|Date of birth||2 February 1959|
|Place of birth||Kafr Qasim, Israel|
|Knessets||17, 18, 19|
|Party represented in Knesset|
|2006–||United Arab List|
Sheikh Ibrahim Sarsur (Arabic: ابراهيم صرصور, Hebrew: אברהים צרצור, born 2 February 1959) is an Israeli Arab politician and member of the Knesset for the United Arab List, of which he is the party leader.
Born in Kafr Qasim, Sarsur served on its council between 1989 and 1999. During the 1970s, he studied English literature and English linguistics at Bar-Ilan University. In 1999, he became head of the southern faction of the Islamic Movement (considered more moderate than its northern counterpart). He is one of the heads of the Supreme Committee for the Surveillance of Israeli Arabs (Arabic: لجنة المتابعة العليا للجماهير العربية في إسرائيل), an organization founded in 1982 in order to coordinate the political activities of Israeli Arabs.
He was active in the United Arab List before its merger with Ahmad Tibi's Ta'al, and became leader of the united list. He was voted to the Knesset in the 2006 elections. He retained his seat in the 2009 elections.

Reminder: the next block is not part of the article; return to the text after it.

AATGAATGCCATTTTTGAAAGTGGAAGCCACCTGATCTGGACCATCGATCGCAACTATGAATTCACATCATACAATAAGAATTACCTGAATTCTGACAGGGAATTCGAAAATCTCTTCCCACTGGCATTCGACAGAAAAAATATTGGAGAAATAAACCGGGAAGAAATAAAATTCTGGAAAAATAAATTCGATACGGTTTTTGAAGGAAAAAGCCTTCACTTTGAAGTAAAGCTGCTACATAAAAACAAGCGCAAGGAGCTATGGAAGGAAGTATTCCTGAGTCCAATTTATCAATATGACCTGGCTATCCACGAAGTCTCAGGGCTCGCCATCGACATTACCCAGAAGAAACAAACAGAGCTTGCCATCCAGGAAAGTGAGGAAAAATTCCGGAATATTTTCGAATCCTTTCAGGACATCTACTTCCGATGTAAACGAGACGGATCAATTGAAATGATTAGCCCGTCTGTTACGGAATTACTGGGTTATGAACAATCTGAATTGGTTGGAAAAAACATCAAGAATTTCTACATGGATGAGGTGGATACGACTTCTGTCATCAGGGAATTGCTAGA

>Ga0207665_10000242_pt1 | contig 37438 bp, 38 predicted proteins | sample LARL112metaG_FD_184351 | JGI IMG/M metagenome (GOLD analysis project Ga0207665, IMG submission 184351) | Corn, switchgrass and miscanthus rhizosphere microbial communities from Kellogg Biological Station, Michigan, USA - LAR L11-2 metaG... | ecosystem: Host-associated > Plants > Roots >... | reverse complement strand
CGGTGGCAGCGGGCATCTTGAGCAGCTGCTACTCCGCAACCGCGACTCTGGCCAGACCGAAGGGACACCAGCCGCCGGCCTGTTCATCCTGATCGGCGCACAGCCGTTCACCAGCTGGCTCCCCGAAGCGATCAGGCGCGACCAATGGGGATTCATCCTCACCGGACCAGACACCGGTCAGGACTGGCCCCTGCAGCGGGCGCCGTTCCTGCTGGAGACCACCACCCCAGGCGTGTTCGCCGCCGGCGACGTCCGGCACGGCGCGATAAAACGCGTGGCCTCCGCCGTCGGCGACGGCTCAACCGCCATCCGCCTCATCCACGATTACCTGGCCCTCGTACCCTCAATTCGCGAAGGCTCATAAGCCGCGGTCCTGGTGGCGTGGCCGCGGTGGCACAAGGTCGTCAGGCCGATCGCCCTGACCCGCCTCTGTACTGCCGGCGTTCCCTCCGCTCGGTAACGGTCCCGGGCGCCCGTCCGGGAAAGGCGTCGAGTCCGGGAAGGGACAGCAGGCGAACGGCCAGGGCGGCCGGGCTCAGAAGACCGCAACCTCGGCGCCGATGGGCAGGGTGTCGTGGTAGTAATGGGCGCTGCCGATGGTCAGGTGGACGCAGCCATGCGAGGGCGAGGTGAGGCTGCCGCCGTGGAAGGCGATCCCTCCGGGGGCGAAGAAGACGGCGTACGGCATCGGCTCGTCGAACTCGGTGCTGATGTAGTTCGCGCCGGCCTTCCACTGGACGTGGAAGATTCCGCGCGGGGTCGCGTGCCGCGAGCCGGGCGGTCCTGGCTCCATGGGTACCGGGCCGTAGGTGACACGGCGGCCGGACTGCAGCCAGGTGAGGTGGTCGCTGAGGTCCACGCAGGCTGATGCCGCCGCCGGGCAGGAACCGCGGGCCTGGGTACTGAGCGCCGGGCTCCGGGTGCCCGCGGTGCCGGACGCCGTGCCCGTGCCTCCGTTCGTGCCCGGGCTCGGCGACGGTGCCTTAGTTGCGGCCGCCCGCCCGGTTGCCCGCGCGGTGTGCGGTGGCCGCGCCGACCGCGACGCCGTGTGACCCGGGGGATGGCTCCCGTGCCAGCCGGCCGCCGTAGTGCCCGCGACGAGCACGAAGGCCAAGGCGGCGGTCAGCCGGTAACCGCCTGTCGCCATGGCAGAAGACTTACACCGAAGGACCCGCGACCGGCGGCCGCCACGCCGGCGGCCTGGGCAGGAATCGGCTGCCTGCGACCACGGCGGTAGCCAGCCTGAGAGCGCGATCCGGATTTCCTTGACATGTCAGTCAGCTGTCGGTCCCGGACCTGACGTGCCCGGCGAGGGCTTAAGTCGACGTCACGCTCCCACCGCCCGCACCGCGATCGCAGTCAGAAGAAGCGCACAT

He spoke out against a meeting of Arab lesbians in 2007, releasing a statement saying that "all respectable people from all communities and streams to stand up against preaching sexual deviance among our women and girls."  He also claimed there were no homosexuals in the Muslim community.
Following an Israeli air strike in the Gaza Strip which killed a woman and her four children in April 2008, he compared the actions of Israel to those of the Nazis: "Israel's killing of innocent people is reminiscent of some very dark times, including that of the Nazis." 
- Islamic Movement slams Arab gay meeting Haaretz, 11 March 2007
- Arab MK: No gays in Muslim society Ynetnews, 7 April 2006
- Arab MK: Israel's acts reminiscent of Nazis Ynetnews, 28 April 2008
- Fendel, Hillel (16 June 2011). "Arab MK Praises Hizbullah, Calls for Caliphate". Israel National News. Arutz Sheva. Retrieved 16 June 2011.
- Ibrahim Sarsur on the Knesset website